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Different ways to measure the speed of light experimentally ?

  1. Jan 25, 2009 #1
    Hello,
    I would like to know different ways to measure the speed of light. It's for one of my project. I would like to know if there are simple ways to do it. I already know that we can measure the speed of light using a microwave: http://orbitingfrog.com/blog/2008/05/13/measure-the-speed-of-light-using-your-microwave/

    This seems like the easiest way to do it for me right now but I need to use more than one way to measure it in order to compare different data experimentally and find the best results. I would need easy ways to calculate the speed of light. Do you know any other methods ?

    Thank you,
    ATH500
     
  2. jcsd
  3. Jan 26, 2009 #2

    Delphi51

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    I first measured the speed of light in a 4th year lab - using the spinning mirror and a continuous laser. It was NOT easy!

    The second time, I was building lasers at York U in Toronto about 1975. My home made tunable dye laser happened to have a pulse duration of about 1 nanosecond. I also had an expensive HP oscilloscope that could show that pulse cleanly from a photocell. Measuring the speed of light was as simple as splitting the beam with a glass slide so part of it travelled a bit further, say a meter extra, and two pulses appeared on the scope separated by 3 nanoseconds. So the speed of light was 1 m divided by 3 nanoseconds.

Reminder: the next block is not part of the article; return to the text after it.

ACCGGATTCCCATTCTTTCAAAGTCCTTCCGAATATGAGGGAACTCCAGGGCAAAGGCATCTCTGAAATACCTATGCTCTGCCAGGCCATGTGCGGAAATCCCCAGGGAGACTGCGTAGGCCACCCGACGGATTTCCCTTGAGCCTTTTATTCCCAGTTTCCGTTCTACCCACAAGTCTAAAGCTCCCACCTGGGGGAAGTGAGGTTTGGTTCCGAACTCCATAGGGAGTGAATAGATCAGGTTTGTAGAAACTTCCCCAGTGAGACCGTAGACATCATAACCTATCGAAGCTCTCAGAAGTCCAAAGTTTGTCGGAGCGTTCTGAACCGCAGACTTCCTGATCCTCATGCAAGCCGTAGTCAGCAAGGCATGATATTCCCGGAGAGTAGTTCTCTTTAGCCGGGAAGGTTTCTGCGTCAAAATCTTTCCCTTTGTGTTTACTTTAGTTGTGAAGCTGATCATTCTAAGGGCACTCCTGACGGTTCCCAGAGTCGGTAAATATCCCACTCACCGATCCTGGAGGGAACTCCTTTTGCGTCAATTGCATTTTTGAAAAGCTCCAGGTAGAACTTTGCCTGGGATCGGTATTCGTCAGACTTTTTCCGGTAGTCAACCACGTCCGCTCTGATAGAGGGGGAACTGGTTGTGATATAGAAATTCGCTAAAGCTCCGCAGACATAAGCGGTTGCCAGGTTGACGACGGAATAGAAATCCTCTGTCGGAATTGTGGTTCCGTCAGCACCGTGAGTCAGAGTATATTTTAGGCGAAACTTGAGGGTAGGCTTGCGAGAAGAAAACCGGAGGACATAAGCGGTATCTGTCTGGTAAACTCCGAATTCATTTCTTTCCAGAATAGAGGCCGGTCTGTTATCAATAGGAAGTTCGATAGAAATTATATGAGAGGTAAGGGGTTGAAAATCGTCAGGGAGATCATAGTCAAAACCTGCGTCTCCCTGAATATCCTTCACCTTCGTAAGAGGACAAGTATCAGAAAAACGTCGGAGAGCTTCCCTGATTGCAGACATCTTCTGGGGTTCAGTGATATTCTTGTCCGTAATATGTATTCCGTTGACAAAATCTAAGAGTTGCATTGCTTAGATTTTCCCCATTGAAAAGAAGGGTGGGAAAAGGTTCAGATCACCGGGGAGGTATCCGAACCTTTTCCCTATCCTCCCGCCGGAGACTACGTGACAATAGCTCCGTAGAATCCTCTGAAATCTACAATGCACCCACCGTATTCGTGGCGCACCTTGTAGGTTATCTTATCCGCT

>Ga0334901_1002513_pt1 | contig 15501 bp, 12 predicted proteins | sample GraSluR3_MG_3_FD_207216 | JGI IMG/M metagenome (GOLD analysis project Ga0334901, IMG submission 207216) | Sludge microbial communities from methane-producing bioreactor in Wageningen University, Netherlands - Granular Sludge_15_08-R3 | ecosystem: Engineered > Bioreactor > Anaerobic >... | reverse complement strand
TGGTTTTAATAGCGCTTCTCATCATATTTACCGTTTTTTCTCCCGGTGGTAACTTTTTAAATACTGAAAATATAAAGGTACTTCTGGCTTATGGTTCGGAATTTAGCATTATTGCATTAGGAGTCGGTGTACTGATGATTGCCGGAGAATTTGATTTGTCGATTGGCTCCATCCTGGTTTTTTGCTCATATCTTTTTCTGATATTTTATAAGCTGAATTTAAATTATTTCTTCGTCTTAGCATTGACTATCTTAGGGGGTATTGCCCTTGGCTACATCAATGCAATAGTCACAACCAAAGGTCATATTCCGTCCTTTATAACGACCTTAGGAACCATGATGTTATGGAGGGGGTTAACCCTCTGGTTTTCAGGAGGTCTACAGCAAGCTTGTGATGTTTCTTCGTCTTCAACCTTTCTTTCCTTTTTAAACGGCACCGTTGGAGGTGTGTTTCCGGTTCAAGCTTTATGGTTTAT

4. Jan 28, 2009 #3
    Thanks for your answer,
    I have access to all the equipment I need to measure the speed of light with an oscilloscope. I'll use two LEDS connected to fiber optics cable of different length and generate two squared signal using a photodiode connected to a circuit and the oscilloscope.

    Thank you !

    If anybody has any other suggestions to measure the speed of light, please tell me !

    ATH500
     
  5. Nov 21, 2010 #4
    I am doing a public event soon involving taking night images from elevations to celebrate equinox. As part of making the event more fun, I wanted to include a simple physics experiment to measure the speed of light. I have lasers, and mirrors and want to use them over distance. I don't have an oscilloscope but I have a lap-top if there's a cheap way to turn one into one. I also have various kinds of photo detectors I can hookup. Is there a way to make the laptop a cheap DIY oscilloscope or a simple electronic circuit I can design to measure the speed with and output some useful readable info with LEDS or some other way??
     
  6. Nov 21, 2010 #5

    epenguin

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    I saw this or similar from an enthusiastic Science presenter who is having some success for this and similar it on British TV recently.

    Shouldn't one feel uneasy until one knows how the frequency of the microwave is known or can be measured? I do.
     
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